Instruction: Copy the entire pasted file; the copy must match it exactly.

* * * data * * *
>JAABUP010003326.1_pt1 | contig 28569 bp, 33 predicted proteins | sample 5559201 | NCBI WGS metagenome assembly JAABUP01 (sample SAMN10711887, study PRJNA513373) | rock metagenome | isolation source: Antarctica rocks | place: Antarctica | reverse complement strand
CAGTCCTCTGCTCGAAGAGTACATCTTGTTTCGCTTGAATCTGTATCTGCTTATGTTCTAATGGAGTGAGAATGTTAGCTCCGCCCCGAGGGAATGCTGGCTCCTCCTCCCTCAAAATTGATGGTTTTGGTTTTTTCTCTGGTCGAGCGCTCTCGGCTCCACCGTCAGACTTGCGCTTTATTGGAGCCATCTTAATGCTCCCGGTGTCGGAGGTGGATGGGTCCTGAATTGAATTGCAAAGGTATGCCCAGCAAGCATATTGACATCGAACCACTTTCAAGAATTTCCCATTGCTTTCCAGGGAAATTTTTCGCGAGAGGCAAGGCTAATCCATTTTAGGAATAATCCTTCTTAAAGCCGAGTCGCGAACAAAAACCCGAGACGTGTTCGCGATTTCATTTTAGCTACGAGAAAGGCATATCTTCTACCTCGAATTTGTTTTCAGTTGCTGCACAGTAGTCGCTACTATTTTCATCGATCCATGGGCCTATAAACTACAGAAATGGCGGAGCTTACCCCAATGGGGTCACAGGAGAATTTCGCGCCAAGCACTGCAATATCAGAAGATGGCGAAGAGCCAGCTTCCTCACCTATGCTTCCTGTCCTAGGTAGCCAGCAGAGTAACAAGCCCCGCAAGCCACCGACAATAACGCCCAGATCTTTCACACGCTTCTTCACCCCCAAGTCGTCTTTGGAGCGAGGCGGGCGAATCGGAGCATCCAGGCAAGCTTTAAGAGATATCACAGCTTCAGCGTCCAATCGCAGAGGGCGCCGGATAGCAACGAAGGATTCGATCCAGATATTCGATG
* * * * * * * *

>JAABUP010003326.1_pt1 | contig 28569 bp, 33 predicted proteins | sample 5559201 | NCBI WGS metagenome assembly JAABUP01 (sample SAMN10711887, study PRJNA513373) | rock metagenome | isolation source: Antarctica rocks | place: Antarctica | reverse complement strand
CAGTCCTCTGCTCGAAGAGTACATCTTGTTTCGCTTGAATCTGTATCTGCTTATGTTCTAATGGAGTGAGAATGTTAGCTCCGCCCCGAGGGAATGCTGGCTCCTCCTCCCTCAAAATTGATGGTTTTGGTTTTTTCTCTGGTCGAGCGCTCTCGGCTCCACCGTCAGACTTGCGCTTTATTGGAGCCATCTTAATGCTCCCGGTGTCGGAGGTGGATGGGTCCTGAATTGAATTGCAAAGGTATGCCCAGCAAGCATATTGACATCGAACCACTTTCAAGAATTTCCCATTGCTTTCCAGGGAAATTTTTCGCGAGAGGCAAGGCTAATCCATTTTAGGAATAATCCTTCTTAAAGCCGAGTCGCGAACAAAAACCCGAGACGTGTTCGCGATTTCATTTTAGCTACGAGAAAGGCATATCTTCTACCTCGAATTTGTTTTCAGTTGCTGCACAGTAGTCGCTACTATTTTCATCGATCCATGGGCCTATAAACTACAGAAATGGCGGAGCTTACCCCAATGGGGTCACAGGAGAATTTCGCGCCAAGCACTGCAATATCAGAAGATGGCGAAGAGCCAGCTTCCTCACCTATGCTTCCTGTCCTAGGTAGCCAGCAGAGTAACAAGCCCCGCAAGCCACCGACAATAACGCCCAGATCTTTCACACGCTTCTTCACCCCCAAGTCGTCTTTGGAGCGAGGCGGGCGAATCGGAGCATCCAGGCAAGCTTTAAGAGATATCACAGCTTCAGCGTCCAATCGCAGAGGGCGCCGGATAGCAACGAAGGATTCGATCCAGATATTCGATG